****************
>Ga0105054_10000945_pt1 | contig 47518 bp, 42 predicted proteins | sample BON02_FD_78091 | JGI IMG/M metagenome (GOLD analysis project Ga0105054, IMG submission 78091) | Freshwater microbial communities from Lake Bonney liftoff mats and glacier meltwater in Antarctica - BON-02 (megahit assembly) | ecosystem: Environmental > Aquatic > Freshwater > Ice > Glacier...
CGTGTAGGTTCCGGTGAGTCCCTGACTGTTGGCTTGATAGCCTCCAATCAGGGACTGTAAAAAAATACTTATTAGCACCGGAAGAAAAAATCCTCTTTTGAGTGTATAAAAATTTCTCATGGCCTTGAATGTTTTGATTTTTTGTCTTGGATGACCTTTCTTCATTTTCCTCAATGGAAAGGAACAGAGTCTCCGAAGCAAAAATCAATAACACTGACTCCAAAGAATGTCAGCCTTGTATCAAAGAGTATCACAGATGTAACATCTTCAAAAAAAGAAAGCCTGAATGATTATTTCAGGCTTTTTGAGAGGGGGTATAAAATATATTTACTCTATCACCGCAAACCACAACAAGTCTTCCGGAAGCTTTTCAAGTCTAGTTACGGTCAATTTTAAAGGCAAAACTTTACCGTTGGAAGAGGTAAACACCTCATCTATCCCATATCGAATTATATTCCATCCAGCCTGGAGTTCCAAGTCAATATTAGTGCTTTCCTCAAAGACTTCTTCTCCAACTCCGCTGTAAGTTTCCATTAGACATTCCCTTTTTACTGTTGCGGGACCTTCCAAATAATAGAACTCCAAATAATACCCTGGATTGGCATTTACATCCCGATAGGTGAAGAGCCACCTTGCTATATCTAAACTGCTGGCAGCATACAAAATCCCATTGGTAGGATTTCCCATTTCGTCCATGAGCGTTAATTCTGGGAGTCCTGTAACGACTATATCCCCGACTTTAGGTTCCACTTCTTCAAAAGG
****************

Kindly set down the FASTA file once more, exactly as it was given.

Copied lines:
>Ga0105054_10000945_pt1 | contig 47518 bp, 42 predicted proteins | sample BON02_FD_78091 | JGI IMG/M metagenome (GOLD analysis project Ga0105054, IMG submission 78091) | Freshwater microbial communities from Lake Bonney liftoff mats and glacier meltwater in Antarctica - BON-02 (megahit assembly) | ecosystem: Environmental > Aquatic > Freshwater > Ice > Glacier...
CGTGTAGGTTCCGGTGAGTCCCTGACTGTTGGCTTGATAGCCTCCAATCAGGGACTGTAAAAAAATACTTATTAGCACCGGAAGAAAAAATCCTCTTTTGAGTGTATAAAAATTTCTCATGGCCTTGAATGTTTTGATTTTTTGTCTTGGATGACCTTTCTTCATTTTCCTCAATGGAAAGGAACAGAGTCTCCGAAGCAAAAATCAATAACACTGACTCCAAAGAATGTCAGCCTTGTATCAAAGAGTATCACAGATGTAACATCTTCAAAAAAAGAAAGCCTGAATGATTATTTCAGGCTTTTTGAGAGGGGGTATAAAATATATTTACTCTATCACCGCAAACCACAACAAGTCTTCCGGAAGCTTTTCAAGTCTAGTTACGGTCAATTTTAAAGGCAAAACTTTACCGTTGGAAGAGGTAAACACCTCATCTATCCCATATCGAATTATATTCCATCCAGCCTGGAGTTCCAAGTCAATATTAGTGCTTTCCTCAAAGACTTCTTCTCCAACTCCGCTGTAAGTTTCCATTAGACATTCCCTTTTTACTGTTGCGGGACCTTCCAAATAATAGAACTCCAAATAATACCCTGGATTGGCATTTACATCCCGATAGGTGAAGAGCCACCTTGCTATATCTAAACTGCTGGCAGCATACAAAATCCCATTGGTAGGATTTCCCATTTCGTCCATGAGCGTTAATTCTGGGAGTCCTGTAACGACTATATCCCCGACTTTAGGTTCCACTTCTTCAAAAGG